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What is a good way to ensure that a web-app user does not make a potentially dangerous choice or recognizes that an undo is necessary?

Scenario (anonymized):

  • Red pills must not be sent to color-blind customers since they could mix them up with the regular green pills and die.
  • The color-blindness attribute of a customer must not be stored in the customer database.
  • The web-app user can ask the customer about their color-blindness while placing the order (think call center).
  • Color-blindness probability in the relevant customer population is at most 1%.
  • Update: Ordering red pills is a rare event.

Current proposal:

I am thinking of a two-step page where the user is reminded of color-blindness issue in a help text below the Yes, mail pills option. After selecting Yes, mail pills and placing the order, there is still a possibility to undo the action. Since color-blindness probability is so low I am afraid that users will still habituate to click Yes, mail pills.

First step of confirmation page. After pressing "Yes, mail pills", the second step is reached, allowing undo.

Question:

  • Is this the least bad design for confirming/avoiding/undoing a potentially but very rare fatal action in a web app?
  • Apart from storing color-blindness in the customer database (not allowed) can I do anything else to avoid the dangerous action?
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I would require a checkbox that confirms that they have checked that the person is not color blind. That way, the "Yes, mail pills" button does not even become active until they have verified. That makes the second step unnecessary. This seems like the simplest option to me.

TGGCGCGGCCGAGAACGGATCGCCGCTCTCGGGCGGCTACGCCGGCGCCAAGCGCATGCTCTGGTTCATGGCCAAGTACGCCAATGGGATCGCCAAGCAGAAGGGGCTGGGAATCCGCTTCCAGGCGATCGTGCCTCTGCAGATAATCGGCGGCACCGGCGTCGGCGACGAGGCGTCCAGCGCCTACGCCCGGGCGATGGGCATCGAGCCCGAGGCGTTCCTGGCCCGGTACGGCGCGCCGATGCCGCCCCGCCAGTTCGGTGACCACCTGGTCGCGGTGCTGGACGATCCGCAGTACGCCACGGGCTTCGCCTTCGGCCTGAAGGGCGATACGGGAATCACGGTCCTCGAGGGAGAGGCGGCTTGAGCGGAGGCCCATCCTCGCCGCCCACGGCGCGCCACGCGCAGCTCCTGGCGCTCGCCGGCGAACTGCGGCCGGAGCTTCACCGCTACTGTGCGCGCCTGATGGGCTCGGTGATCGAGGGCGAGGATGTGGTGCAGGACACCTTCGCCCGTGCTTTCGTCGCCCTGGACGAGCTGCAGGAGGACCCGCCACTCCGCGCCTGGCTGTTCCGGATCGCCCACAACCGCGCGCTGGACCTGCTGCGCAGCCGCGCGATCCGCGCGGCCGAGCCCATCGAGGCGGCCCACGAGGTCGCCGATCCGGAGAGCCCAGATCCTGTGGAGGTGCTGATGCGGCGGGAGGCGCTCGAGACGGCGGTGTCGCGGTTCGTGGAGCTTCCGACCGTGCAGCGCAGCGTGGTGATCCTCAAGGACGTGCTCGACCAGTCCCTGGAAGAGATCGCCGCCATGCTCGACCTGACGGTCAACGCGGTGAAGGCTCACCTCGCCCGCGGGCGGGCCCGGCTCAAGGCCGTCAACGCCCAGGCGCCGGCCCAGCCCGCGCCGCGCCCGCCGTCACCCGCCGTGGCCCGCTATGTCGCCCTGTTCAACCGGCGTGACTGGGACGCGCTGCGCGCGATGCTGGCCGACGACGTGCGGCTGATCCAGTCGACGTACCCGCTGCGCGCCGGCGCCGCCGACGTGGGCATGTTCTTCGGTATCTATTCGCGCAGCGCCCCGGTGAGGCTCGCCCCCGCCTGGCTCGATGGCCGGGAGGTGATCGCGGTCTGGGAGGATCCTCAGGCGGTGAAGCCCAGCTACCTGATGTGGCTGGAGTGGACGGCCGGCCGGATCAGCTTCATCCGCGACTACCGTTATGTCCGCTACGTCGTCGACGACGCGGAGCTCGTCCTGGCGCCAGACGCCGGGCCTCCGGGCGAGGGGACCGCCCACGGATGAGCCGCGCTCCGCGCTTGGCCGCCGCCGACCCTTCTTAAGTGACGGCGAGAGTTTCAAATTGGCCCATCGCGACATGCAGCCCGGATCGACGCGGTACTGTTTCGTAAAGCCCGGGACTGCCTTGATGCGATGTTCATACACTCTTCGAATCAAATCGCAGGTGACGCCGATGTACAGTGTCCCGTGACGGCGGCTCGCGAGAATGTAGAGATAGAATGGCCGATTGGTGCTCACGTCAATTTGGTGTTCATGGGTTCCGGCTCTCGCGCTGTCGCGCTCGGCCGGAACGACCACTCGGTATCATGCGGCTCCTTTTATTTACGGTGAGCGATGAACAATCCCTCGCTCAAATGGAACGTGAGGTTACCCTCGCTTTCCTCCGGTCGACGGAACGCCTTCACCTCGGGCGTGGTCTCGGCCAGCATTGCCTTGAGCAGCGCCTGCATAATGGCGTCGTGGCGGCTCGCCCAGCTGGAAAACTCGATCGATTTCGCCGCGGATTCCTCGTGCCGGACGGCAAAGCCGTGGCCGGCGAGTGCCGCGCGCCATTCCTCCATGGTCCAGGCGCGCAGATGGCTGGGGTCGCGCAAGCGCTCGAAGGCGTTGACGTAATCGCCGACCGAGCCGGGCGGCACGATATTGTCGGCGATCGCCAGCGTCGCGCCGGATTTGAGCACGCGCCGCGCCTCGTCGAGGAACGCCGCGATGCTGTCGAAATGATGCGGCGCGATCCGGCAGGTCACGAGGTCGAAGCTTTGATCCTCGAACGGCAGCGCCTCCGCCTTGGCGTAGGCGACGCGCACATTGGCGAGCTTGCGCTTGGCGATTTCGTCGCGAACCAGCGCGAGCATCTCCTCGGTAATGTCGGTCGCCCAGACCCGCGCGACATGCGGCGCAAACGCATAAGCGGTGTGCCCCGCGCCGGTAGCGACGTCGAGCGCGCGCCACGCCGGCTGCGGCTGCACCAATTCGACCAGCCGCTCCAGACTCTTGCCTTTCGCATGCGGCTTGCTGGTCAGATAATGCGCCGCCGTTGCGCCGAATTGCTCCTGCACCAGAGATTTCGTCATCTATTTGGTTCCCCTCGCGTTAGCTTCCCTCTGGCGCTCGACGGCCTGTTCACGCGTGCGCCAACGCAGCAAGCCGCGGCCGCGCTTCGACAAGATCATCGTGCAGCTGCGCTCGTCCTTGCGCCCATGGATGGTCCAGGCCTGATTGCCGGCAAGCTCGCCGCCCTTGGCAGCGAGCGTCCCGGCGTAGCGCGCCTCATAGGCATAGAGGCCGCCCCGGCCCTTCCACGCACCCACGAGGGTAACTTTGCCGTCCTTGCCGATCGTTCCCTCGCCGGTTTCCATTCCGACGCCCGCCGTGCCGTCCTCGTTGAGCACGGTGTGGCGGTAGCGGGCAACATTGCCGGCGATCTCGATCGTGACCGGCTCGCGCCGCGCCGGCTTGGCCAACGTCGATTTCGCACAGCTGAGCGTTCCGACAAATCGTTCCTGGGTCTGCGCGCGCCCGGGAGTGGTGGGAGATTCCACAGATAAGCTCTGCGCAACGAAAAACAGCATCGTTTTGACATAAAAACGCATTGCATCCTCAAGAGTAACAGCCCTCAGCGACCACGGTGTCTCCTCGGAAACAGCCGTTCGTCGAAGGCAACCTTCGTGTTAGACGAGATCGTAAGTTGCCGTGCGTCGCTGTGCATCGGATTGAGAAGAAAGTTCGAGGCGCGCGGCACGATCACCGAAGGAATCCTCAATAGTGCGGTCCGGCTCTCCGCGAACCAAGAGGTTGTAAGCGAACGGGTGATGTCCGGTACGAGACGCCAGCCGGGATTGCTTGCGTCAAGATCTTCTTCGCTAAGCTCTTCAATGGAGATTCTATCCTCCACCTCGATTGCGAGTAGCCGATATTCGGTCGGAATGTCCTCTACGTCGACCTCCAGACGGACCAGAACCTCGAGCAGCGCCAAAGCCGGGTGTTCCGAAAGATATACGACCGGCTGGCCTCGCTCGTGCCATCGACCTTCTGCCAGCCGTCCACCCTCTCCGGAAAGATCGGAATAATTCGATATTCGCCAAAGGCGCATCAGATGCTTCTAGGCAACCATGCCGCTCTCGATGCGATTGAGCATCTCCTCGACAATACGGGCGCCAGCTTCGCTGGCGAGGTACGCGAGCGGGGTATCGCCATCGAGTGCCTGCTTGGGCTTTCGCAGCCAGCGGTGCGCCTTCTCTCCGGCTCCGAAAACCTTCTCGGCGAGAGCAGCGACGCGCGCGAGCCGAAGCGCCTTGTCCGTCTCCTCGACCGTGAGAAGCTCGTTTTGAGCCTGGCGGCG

• That was my initial thought, too, but isn't that a variation of a second confirm and frowned upon since in 99% of the cases the check box just slows the user down in placing the order? Wouldn't I still need an undo in case the user clicked the checkbox out of habit? – AHalvar Feb 26 '17 at 8:02
  • That's true. Taking into consideration the percentage that the colorblindness is relevant, perhaps a better option would be an unobtrusive undo option. I was thinking that you wanted to force the user to stop and think, but if not, then an undo option that doesn't disrupt the flow of the average user and doesn't require clickthrough to escape. Like Gmail's undo option after you delete an email. – Shelby Rackley Feb 27 '17 at 2:48
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Actually, I think that the message is not highlighted enough. Some people might not even read the small letters under the button. I would use something like: "My customer is color-blind" vs "My customer is not color-blind".

I really like the undo option. I would also give a message of what kind of pills the user has ordered. What about a warning sign as well?

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